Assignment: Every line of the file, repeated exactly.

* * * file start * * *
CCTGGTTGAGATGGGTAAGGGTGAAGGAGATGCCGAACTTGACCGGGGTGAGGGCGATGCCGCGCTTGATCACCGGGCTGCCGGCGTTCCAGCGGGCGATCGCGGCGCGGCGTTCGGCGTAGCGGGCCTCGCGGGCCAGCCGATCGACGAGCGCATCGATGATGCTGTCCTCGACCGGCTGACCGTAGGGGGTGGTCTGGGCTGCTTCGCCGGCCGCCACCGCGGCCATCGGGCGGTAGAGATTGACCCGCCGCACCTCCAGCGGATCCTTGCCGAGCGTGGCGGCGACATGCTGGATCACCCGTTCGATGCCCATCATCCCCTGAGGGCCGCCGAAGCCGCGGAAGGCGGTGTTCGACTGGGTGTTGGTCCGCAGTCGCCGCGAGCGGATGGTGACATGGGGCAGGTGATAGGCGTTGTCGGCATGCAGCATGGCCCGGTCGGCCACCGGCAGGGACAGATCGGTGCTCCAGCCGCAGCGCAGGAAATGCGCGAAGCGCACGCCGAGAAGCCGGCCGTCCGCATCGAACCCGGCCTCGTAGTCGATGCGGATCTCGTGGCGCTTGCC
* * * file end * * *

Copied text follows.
CCTGGTTGAGATGGGTAAGGGTGAAGGAGATGCCGAACTTGACCGGGGTGAGGGCGATGCCGCGCTTGATCACCGGGCTGCCGGCGTTCCAGCGGGCGATCGCGGCGCGGCGTTCGGCGTAGCGGGCCTCGCGGGCCAGCCGATCGACGAGCGCATCGATGATGCTGTCCTCGACCGGCTGACCGTAGGGGGTGGTCTGGGCTGCTTCGCCGGCCGCCACCGCGGCCATCGGGCGGTAGAGATTGACCCGCCGCACCTCCAGCGGATCCTTGCCGAGCGTGGCGGCGACATGCTGGATCACCCGTTCGATGCCCATCATCCCCTGAGGGCCGCCGAAGCCGCGGAAGGCGGTGTTCGACTGGGTGTTGGTCCGCAGTCGCCGCGAGCGGATGGTGACATGGGGCAGGTGATAGGCGTTGTCGGCATGCAGCATGGCCCGGTCGGCCACCGGCAGGGACAGATCGGTGCTCCAGCCGCAGCGCAGGAAATGCGCGAAGCGCACGCCGAGAAGCCGGCCGTCCGCATCGAACCCGGCCTCGTAGTCGATGCGGATCTCGTGGCGCTTGCC